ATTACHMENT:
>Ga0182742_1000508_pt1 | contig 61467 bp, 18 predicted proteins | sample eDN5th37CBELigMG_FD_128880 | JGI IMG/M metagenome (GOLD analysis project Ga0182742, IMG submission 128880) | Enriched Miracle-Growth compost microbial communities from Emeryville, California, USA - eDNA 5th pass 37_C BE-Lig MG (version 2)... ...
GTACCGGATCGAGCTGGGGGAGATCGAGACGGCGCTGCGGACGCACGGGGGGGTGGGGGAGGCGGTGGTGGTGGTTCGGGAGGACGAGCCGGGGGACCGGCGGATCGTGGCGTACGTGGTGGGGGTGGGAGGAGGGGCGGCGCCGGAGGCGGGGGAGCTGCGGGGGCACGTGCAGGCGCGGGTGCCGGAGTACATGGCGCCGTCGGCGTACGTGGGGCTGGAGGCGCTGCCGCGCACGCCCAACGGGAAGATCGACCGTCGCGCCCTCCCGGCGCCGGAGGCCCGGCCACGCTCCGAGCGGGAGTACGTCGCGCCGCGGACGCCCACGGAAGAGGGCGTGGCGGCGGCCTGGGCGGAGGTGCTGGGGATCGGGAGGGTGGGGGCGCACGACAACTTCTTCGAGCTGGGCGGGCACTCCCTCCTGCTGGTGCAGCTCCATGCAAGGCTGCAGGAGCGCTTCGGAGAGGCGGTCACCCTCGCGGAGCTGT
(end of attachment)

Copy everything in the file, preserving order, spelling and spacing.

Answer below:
>Ga0182742_1000508_pt1 | contig 61467 bp, 18 predicted proteins | sample eDN5th37CBELigMG_FD_128880 | JGI IMG/M metagenome (GOLD analysis project Ga0182742, IMG submission 128880) | Enriched Miracle-Growth compost microbial communities from Emeryville, California, USA - eDNA 5th pass 37_C BE-Lig MG (version 2)... ...
GTACCGGATCGAGCTGGGGGAGATCGAGACGGCGCTGCGGACGCACGGGGGGGTGGGGGAGGCGGTGGTGGTGGTTCGGGAGGACGAGCCGGGGGACCGGCGGATCGTGGCGTACGTGGTGGGGGTGGGAGGAGGGGCGGCGCCGGAGGCGGGGGAGCTGCGGGGGCACGTGCAGGCGCGGGTGCCGGAGTACATGGCGCCGTCGGCGTACGTGGGGCTGGAGGCGCTGCCGCGCACGCCCAACGGGAAGATCGACCGTCGCGCCCTCCCGGCGCCGGAGGCCCGGCCACGCTCCGAGCGGGAGTACGTCGCGCCGCGGACGCCCACGGAAGAGGGCGTGGCGGCGGCCTGGGCGGAGGTGCTGGGGATCGGGAGGGTGGGGGCGCACGACAACTTCTTCGAGCTGGGCGGGCACTCCCTCCTGCTGGTGCAGCTCCATGCAAGGCTGCAGGAGCGCTTCGGAGAGGCGGTCACCCTCGCGGAGCTGT